Section 3
Chapter 2,091

Effects of forage and protein source on feedlot performance and carcass traits of Holstein and crossbred beef steers

Comerford, J.W.; House, R.B.; Harpster, H.W.; Henning, W.R.; Cooper, J.B.

Journal of Animal Science 70(4): 1022-1031


ISSN/ISBN: 0021-8812
PMID: 1582930
DOI: 10.2527/1992.7041022x
Accession: 002090915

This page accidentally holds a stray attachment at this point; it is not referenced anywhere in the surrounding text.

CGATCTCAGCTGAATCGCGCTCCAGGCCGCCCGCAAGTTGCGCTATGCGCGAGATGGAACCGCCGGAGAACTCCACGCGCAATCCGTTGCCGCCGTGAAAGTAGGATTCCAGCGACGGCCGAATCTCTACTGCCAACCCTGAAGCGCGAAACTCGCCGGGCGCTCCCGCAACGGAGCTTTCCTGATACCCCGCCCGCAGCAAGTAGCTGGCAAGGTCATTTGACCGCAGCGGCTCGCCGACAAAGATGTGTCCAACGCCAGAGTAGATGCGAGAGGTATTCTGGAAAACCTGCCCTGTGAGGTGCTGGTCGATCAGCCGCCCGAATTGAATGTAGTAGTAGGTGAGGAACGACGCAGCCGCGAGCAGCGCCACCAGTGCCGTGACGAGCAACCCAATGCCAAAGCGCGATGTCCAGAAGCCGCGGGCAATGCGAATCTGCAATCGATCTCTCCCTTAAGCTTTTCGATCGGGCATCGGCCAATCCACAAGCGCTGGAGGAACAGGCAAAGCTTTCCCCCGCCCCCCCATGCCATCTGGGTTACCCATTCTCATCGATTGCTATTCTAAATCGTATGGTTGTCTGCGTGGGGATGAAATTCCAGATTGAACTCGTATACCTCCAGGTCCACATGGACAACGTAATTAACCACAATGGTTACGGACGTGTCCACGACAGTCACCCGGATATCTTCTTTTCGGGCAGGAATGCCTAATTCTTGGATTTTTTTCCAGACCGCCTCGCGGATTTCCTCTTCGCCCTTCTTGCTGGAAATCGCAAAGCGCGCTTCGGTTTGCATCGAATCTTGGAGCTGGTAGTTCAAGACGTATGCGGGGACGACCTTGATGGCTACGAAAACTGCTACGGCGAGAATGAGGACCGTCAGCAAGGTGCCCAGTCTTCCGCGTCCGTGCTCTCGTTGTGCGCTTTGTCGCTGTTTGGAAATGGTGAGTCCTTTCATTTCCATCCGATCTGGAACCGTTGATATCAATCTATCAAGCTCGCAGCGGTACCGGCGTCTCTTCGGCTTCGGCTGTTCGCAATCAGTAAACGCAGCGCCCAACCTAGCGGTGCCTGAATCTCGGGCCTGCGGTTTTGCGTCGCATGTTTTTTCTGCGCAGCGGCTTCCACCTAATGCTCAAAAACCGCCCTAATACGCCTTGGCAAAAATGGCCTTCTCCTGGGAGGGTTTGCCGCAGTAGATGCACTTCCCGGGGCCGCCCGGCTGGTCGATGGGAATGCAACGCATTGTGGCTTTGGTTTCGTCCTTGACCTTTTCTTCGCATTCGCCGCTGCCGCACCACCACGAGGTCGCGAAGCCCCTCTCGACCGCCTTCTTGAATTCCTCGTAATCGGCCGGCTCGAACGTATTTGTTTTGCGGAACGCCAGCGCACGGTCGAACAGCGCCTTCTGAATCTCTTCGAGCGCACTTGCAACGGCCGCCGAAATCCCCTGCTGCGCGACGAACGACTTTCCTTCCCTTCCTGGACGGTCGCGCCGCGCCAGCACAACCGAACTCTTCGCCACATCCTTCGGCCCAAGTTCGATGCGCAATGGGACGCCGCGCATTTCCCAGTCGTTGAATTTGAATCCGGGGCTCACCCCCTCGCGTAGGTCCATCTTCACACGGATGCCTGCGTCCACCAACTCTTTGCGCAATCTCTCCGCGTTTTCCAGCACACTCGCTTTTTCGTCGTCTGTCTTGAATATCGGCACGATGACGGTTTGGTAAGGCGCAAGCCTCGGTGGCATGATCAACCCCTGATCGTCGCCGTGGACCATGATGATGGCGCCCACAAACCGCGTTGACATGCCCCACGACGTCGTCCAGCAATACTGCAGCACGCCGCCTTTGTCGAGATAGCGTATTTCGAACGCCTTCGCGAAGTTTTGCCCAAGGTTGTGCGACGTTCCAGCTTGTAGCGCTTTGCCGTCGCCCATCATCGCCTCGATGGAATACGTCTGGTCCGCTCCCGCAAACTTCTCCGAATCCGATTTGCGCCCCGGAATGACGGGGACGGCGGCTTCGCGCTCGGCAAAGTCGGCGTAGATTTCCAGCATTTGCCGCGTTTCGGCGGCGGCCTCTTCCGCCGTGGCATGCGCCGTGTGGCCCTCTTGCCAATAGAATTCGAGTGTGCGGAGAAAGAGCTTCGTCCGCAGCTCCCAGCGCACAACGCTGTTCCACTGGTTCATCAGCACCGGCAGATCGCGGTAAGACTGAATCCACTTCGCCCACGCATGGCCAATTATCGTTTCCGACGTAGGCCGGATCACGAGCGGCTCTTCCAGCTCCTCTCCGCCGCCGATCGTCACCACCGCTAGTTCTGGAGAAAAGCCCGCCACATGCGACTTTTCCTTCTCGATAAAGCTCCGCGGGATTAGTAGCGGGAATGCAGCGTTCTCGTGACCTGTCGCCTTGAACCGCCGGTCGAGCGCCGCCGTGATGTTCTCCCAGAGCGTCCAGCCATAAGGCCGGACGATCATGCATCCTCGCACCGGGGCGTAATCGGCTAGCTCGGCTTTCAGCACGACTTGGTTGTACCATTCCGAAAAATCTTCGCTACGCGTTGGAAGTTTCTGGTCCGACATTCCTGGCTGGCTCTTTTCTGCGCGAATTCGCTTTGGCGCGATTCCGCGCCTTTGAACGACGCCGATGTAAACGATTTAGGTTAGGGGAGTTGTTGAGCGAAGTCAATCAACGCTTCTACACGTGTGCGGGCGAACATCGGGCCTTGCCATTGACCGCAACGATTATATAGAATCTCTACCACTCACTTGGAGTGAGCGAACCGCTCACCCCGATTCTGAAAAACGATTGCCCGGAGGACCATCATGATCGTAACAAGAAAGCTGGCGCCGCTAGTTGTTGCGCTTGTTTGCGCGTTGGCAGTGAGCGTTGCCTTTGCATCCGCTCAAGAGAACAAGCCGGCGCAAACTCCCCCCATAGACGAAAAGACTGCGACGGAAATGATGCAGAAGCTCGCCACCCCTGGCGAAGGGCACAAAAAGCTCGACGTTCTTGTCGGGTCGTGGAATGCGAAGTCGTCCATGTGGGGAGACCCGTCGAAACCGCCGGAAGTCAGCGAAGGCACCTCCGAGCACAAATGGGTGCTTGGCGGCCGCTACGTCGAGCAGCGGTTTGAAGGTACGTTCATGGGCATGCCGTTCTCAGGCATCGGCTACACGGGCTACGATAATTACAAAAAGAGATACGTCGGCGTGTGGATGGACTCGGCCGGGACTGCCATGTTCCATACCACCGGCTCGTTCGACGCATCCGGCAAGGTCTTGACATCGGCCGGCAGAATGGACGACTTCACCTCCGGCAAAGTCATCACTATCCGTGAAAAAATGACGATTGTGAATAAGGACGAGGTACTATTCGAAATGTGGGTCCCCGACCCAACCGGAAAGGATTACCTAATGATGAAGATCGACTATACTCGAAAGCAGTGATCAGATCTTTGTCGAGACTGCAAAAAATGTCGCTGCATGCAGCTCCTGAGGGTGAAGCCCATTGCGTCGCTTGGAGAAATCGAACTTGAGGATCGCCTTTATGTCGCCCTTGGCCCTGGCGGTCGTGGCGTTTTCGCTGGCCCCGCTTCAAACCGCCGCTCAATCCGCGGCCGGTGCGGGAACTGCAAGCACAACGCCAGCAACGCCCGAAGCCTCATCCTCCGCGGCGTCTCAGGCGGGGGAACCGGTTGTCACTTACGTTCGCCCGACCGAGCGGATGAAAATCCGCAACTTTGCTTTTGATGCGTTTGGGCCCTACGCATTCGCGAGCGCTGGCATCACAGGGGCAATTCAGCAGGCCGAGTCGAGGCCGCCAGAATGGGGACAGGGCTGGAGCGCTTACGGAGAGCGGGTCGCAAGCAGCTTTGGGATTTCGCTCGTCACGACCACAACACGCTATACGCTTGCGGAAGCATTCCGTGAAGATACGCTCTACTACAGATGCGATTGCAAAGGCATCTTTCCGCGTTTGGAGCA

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Fifty-eight Holstein and 58 crossbred beef steers were individually fed one of four isonitrogenous diets to evaluate the effects of forage source (corn silage and alfalfa haylage) and protein source (soybean meal and fish meal) on feedlot performance. Phase 1 diets (up to 354 kg of BW) were 40% forage and 60% concentrates and were fed for 70 to 136 d (depending on diet and breed group). Phase 2 diets (354 kg of BW until slaughter) were 20% forage and 80% concentrates and were fed for 127 to 150 d (depending on diet and breed group). Slaughter end points were .6 cm of 12th rib fat for Holsteins and 1.0 cm of rib fat for crossbreds using real-time ultrasonic estimates. The steers were fed for a maximum of 330 d each year. Forage source was a significant component of variation for most growth, efficiency, and carcass traits. Holstein and crossbred steers fed alfalfa haylage had significantly lower average daily gain, feed efficiency, dressing percentage, and empty body fat and required more days on feed to reach slaughter end points, but had higher total feed energy intake available for production. Steers fed corn silage diets had significantly greater energetic efficiency (P less than .05) than those fed alfalfa haylage, due to increased use of ME to produce fat in the carcass. Protein type did not influence gain, feed or energetic efficiency, energy intake, or most carcass traits. A significant protein system x forage source interaction among the four diets was detected for crossbred steers fed corn silage and fish meal, for which there was significantly greater feed conversion with lower energy intake above maintenance, possibly due to better fiber digestion and(or) amino acid flow to the lower tract. Alfalfa haylage plus soybean meal diets decreased (P less than .05) the percentage of Holsteins grading USDA Choice or higher. These results indicate that corn silage, because of greater energy concentration, was a more desirable forage in feedlot diets composed of less than or equal to 40% forage and that protein type (soybean meal and fish meal) in growing diets is not an important factor in feedlot performance or carcass traits of Holstein or crossbred steers that are fed these diets.

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